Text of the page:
Parents

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Helicopter moms care so deeply for their children, that in the midst of their hovering they sometimes cause more harm than good in the lives of their children. I know, because I am a helicopter mom and I have a 17-year old son, whom I love dearly. But, sometimes I have an extremely difficult time letting go and allowing him to grow up and become an independent, young man. As mothers we want our children to become productive contributors of society. We would like to see them succeed and of course, we don’t want them to endure the “growing pains” we ourselves have endured in the process of maturing and becoming adults. We’ve made mistakes and learned some very harsh lessons from what I call the “errs of life”.

We want to protect our children, by completely shielding them from the misery and suffering that ultimately fosters growth. I am hoping that as a mother who is currently experiencing this phenomenon known to many as over-parenting, I can tell my story and help other mothers voice their personal struggles and experiences as self-confessed helicopter moms. Through this forum, we can come together and support one another. I have been a helicopter mom since the birth of my son almost 18 years ago. I started law school and didn’t finish because I feel the need to “hover” over my son to ensure he doesn’t have so many problems I see teenage boys his age experiencing. So many parts of my life have been placed “on hold”, because of my need and desire to control all aspects of my son’s life.

However, I want to stop trying to control his life and relinquish the reins to him, because he will be 18 in February of next year and if I don’t stop now, I am afraid I will do more harm than good. I’ve watched many helicopter moms on talk shows like Dr. Phil, Anderson, Oprah and Good Morning America. I don’t want to ruin the relationship with my son and his future family. Therefore, I’m hoping by opening up this platform I can help other mothers (and myself) who suffer from “helicopter mom” syndrome.

 

10 Tell-Tale Signs You’re a Helicoptermamma…

1) You browse your son or daughter’s Facebook account without their knowledge or permission.

2) You wish you could take the SAT or ACT tests for your college-bound kids, because they can’t seem to get high enough scores. At least not high enough for you.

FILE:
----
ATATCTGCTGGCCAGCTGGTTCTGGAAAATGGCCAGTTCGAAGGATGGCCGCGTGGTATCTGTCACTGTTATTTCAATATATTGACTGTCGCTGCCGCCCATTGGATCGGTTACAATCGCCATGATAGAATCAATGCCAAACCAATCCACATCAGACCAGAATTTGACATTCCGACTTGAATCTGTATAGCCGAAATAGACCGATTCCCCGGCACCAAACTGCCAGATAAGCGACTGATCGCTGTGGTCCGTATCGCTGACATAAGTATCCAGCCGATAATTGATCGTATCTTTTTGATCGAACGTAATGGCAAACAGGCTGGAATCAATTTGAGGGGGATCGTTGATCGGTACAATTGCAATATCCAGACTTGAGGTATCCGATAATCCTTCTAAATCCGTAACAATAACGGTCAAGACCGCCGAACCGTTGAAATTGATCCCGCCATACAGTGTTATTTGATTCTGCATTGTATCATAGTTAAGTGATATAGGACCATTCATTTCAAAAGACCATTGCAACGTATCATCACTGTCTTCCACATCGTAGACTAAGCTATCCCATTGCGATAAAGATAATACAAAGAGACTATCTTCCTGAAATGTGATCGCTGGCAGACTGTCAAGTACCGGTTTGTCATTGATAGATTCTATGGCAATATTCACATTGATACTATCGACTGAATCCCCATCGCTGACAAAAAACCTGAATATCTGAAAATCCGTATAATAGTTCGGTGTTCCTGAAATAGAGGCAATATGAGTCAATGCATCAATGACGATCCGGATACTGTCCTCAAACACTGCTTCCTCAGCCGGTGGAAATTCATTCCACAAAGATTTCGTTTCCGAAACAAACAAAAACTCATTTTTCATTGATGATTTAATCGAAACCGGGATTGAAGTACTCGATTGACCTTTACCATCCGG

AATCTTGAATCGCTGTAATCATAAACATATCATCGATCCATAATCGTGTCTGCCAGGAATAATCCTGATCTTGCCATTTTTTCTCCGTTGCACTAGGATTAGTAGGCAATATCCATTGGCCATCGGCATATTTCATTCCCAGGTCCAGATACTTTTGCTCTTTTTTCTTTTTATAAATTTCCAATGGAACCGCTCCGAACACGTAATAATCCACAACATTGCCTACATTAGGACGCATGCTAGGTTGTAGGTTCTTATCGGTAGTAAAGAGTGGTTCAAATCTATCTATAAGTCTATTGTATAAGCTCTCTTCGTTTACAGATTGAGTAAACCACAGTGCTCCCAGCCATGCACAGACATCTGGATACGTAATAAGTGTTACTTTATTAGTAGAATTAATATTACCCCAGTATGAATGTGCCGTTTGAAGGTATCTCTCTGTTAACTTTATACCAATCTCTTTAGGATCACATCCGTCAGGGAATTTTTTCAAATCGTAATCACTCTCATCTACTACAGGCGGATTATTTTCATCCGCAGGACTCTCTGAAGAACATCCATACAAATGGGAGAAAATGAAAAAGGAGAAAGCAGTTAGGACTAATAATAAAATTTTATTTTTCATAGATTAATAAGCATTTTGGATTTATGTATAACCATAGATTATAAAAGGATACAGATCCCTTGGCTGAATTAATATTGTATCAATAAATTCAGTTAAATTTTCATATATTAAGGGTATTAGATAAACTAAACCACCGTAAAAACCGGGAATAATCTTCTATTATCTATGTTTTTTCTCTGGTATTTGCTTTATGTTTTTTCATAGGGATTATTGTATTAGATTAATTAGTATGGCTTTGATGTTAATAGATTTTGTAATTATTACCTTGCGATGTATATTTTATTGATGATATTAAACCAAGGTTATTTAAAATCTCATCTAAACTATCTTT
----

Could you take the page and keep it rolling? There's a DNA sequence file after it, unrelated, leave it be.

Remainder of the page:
3) You want to select the perfect girl for your son to date and marry or the perfect guy for your daughter to date and eventually marry. Because, of course – they don’t know what’s good for them. Only mother knows best.

4) You wish you could take the DMV written and driving tests for your son or daughter, so he/she can pass it quickly. Because they did not pass the last two times they attempted the test. Maybe they are not yet ready to drive. Just maybe…

5) When your son or daughter attends a party, you call them at least every hour to see if they are “having a good time” or “enjoying themselves”. Then you start texting them while they are at the party to see when they are coming home or what time they would like for you to pick them up.

6) You tell others that you want your son or daughter to grow up and become independent, but what will you do when the nest is empty? You really don’t have a life outside of your kids. So, you truly want and need them to be dependent on you, so that you can feel in control.

7) All you talk about is your son or daughter when you are at work or when you meet new people. You never really think about yourself and your needs. The kids come first and your needs and desires are last on the list. If they make the list at all.

8) You worry all the time whether your son or daughter is “safe”, “happy” or just “OK”.

9) You can’t remember the last time you had sex with your spouse. But, when it comes to the kids you know their blood type, grade point average, foods they like and dislike. You know where they are each and every minute of every day. You know all of their teacher’s names, email addresses and cell phone numbers. If you could place a hidden tracking device on your son or daughter – you would do it in a heartbeat.

10) Not one single day goes by without you calling or texting your son or daughter, who is away at college. You don’t give them any space or time to think for themselves. Because in your mind, they can’t think for themselves.

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